The Downriver Youth Performing Arts Center, better known as DYPAC, will celebrate the 20th anniversary of its founding in 1998 by Dr. Noel Jackson with a gala at 6 p.m. May 19 at Crystal Gardens, 16703 Fort St. in Southgate.
Guests at the gala, which will carry out the theme “Be Our Guest, Put Our Service to the Test,” will be served cocktails and hors d’oeuvres and visit French cuisine and dessert stations.
Theatrical performances will be presented by DYPAC members and alumni, and musical entertainment by Sarah Altenberg, Matthew Kush and Pearl Handled Necktie.
Jack Krasula, host of the WJR-AM radio talk show “Anything Is Possible!” will emcee the event, which also will include live and silent auctions and raffles.
Gala hosts will be Mishell Schutt and Jackson. Honorary chairs include John and Nancy Colina, Cindy Czarnik, Elaine Fritz, Chuck and Dee Howey, John and Jennifer Martenson and Drs. Ron and Beverly Morris.
Others are Waltraud Prechter, Patrick Smithbauer and Karen Wilson Smithbauer, Trenton Mayor Kyle Stack, Bill Jasman, Catherine Teifer, Larry and Sarah Wright and Alexander Zonjic.
Tickets for the event, $100, are available by going to www.dypac.com or calling 734-673-9507.
The Trenton Village Theatre, 2447 W. Jefferson, is the performance venue of DYPAC. Jackson is the organization’s president, and Debbie Jackson, his wife, is administrator.
Rededication is scheduled
The replacement of the World War I bronze plaque stolen five years ago from the Lincoln Park War Memorial will take place following the city’s Memorial Day parade on May 20.
Starting at 1.p.m. at White and Fort streets, the procession will continue along Fort Street to Merrill, where a rededication ceremony will be hosted by Lincoln Park VFW Post 1552.
The replacement of the plaque was made possible with funds raised by the Historical Society, said Jeff Day, curator of the Lincoln Park Historical Museum.
He said he hopes that those who have ancestors who may have served in any branch of the service during World War I will attend the ceremony. They would have been members of Ecorse Township families living in the area before Lincoln Park was incorporated in 1921, Day said.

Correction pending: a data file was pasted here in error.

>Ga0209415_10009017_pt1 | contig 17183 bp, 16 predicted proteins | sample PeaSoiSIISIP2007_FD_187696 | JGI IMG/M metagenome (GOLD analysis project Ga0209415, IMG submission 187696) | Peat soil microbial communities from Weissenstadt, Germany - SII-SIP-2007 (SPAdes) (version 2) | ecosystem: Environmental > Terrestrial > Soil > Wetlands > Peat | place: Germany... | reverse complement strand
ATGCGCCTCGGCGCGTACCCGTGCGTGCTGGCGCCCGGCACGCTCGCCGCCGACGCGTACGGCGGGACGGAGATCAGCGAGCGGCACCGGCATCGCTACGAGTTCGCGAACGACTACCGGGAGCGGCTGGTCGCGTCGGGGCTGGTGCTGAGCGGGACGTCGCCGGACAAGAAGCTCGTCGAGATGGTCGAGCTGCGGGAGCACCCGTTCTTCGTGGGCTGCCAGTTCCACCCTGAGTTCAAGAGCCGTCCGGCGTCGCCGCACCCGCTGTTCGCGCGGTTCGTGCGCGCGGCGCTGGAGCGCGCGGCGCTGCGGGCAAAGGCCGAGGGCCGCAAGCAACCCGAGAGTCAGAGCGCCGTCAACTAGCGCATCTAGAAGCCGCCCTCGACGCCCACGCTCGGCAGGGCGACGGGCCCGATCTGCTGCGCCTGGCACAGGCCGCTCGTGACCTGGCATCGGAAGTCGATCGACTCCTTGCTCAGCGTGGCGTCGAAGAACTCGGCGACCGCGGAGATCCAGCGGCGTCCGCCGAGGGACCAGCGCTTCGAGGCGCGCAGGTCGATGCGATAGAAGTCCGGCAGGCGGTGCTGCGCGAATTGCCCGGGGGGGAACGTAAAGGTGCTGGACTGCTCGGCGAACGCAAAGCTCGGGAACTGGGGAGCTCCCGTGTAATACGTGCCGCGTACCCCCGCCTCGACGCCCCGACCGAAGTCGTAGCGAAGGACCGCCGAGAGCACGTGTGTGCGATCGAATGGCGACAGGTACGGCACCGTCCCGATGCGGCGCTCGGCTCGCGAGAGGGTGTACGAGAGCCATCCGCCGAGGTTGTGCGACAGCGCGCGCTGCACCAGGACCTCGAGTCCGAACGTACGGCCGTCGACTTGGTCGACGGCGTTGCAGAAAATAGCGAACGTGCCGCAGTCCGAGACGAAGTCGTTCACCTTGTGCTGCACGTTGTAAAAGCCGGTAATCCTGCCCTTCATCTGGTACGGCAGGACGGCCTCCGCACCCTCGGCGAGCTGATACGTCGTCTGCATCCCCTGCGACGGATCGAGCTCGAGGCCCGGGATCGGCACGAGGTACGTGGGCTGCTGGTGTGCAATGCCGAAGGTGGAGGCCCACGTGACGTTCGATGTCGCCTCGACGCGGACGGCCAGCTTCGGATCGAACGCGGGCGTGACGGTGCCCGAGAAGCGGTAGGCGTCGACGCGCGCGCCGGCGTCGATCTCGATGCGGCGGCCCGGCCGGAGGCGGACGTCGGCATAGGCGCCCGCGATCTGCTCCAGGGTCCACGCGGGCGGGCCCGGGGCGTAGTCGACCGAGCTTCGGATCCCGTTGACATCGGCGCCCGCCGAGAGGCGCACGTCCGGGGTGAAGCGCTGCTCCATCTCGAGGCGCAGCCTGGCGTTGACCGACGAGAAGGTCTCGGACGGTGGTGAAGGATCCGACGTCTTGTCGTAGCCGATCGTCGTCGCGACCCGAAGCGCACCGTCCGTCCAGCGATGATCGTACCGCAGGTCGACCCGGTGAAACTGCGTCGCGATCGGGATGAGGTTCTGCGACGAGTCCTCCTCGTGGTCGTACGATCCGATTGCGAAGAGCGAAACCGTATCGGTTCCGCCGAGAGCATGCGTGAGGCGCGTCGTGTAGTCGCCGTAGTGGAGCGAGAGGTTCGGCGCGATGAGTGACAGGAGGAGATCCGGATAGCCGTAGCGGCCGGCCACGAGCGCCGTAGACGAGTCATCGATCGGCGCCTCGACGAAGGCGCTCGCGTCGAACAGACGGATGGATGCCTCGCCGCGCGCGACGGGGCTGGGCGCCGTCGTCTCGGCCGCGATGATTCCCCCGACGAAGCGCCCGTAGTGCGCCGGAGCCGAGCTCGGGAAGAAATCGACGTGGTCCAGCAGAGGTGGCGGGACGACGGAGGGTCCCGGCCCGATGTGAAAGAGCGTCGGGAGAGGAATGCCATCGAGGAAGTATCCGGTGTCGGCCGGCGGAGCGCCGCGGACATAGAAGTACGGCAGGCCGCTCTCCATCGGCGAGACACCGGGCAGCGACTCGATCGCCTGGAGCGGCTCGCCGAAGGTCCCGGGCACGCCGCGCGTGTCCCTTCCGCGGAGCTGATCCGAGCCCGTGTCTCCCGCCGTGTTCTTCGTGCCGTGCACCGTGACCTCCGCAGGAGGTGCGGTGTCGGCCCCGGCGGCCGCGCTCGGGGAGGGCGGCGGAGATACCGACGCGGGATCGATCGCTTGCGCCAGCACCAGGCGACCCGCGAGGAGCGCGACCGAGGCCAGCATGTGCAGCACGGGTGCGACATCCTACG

The Historical Society has scheduled its annual dinner and election and installation of officers for May 17 at Lincoln Park High School, 1701 Champaign, between Dix and Fort Street. For tickets, $20, call 313-386-3137.
Doors will open at 6 p.m., and a buffet dinner will be served at 6:30 p.m. Curator Day will give a talk on the early history of the Ford Rouge plant in conjunction with a special exhibit scheduled to begin June 9 and continue through Sept. 1 at the museum.
Kicking off the exhibit will be a “Model A Rendezvous” marking the 90th anniversary of the auto and featuring historic cars produced between 1928 and 1932. The event will be held from 10 a.m. to 7 p.m. at Community Center Park at Dix and Gregory without charge.
The museum is seeking the names of Ford auto workers who settled in this area during the plant’s early years and afterward.
On May 19, the society will conduct its annual memorial bell-ringing ceremony and dedicate eight new bricks at Lincoln Park Plaza, located on the lawn of the museum. An indoor reception will follow the ceremony, to begin at noon.
The current exhibit at the museum, which features movie props, will continue through May 30. It is a lead-in to the third annual Downriver Comic Con, to be held June 2 and 3 at Lincoln Park High School.